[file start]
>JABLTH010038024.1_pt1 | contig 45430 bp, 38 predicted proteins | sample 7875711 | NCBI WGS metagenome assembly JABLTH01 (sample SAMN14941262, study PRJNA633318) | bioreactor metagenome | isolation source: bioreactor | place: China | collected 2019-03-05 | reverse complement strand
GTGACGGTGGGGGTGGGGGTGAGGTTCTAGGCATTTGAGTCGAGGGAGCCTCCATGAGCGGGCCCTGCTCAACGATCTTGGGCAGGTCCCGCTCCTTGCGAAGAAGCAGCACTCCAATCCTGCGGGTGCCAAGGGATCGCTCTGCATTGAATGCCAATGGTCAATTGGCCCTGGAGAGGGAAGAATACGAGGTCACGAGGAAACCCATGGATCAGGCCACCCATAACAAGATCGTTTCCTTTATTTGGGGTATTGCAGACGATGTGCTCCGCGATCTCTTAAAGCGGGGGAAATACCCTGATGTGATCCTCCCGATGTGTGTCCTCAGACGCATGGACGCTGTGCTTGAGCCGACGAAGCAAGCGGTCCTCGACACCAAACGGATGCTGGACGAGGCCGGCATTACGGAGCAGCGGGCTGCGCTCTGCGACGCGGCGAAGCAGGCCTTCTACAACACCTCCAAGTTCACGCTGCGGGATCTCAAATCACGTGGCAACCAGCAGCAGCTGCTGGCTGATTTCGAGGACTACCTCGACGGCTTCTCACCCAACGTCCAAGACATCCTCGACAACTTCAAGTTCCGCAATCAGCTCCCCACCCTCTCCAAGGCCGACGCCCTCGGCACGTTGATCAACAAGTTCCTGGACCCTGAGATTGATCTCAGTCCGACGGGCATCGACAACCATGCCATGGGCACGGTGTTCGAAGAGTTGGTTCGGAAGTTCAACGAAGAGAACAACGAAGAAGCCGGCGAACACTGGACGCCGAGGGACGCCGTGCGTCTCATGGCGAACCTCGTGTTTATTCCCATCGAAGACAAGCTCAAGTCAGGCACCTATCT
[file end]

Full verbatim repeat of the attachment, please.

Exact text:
>JABLTH010038024.1_pt1 | contig 45430 bp, 38 predicted proteins | sample 7875711 | NCBI WGS metagenome assembly JABLTH01 (sample SAMN14941262, study PRJNA633318) | bioreactor metagenome | isolation source: bioreactor | place: China | collected 2019-03-05 | reverse complement strand
GTGACGGTGGGGGTGGGGGTGAGGTTCTAGGCATTTGAGTCGAGGGAGCCTCCATGAGCGGGCCCTGCTCAACGATCTTGGGCAGGTCCCGCTCCTTGCGAAGAAGCAGCACTCCAATCCTGCGGGTGCCAAGGGATCGCTCTGCATTGAATGCCAATGGTCAATTGGCCCTGGAGAGGGAAGAATACGAGGTCACGAGGAAACCCATGGATCAGGCCACCCATAACAAGATCGTTTCCTTTATTTGGGGTATTGCAGACGATGTGCTCCGCGATCTCTTAAAGCGGGGGAAATACCCTGATGTGATCCTCCCGATGTGTGTCCTCAGACGCATGGACGCTGTGCTTGAGCCGACGAAGCAAGCGGTCCTCGACACCAAACGGATGCTGGACGAGGCCGGCATTACGGAGCAGCGGGCTGCGCTCTGCGACGCGGCGAAGCAGGCCTTCTACAACACCTCCAAGTTCACGCTGCGGGATCTCAAATCACGTGGCAACCAGCAGCAGCTGCTGGCTGATTTCGAGGACTACCTCGACGGCTTCTCACCCAACGTCCAAGACATCCTCGACAACTTCAAGTTCCGCAATCAGCTCCCCACCCTCTCCAAGGCCGACGCCCTCGGCACGTTGATCAACAAGTTCCTGGACCCTGAGATTGATCTCAGTCCGACGGGCATCGACAACCATGCCATGGGCACGGTGTTCGAAGAGTTGGTTCGGAAGTTCAACGAAGAGAACAACGAAGAAGCCGGCGAACACTGGACGCCGAGGGACGCCGTGCGTCTCATGGCGAACCTCGTGTTTATTCCCATCGAAGACAAGCTCAAGTCAGGCACCTATCT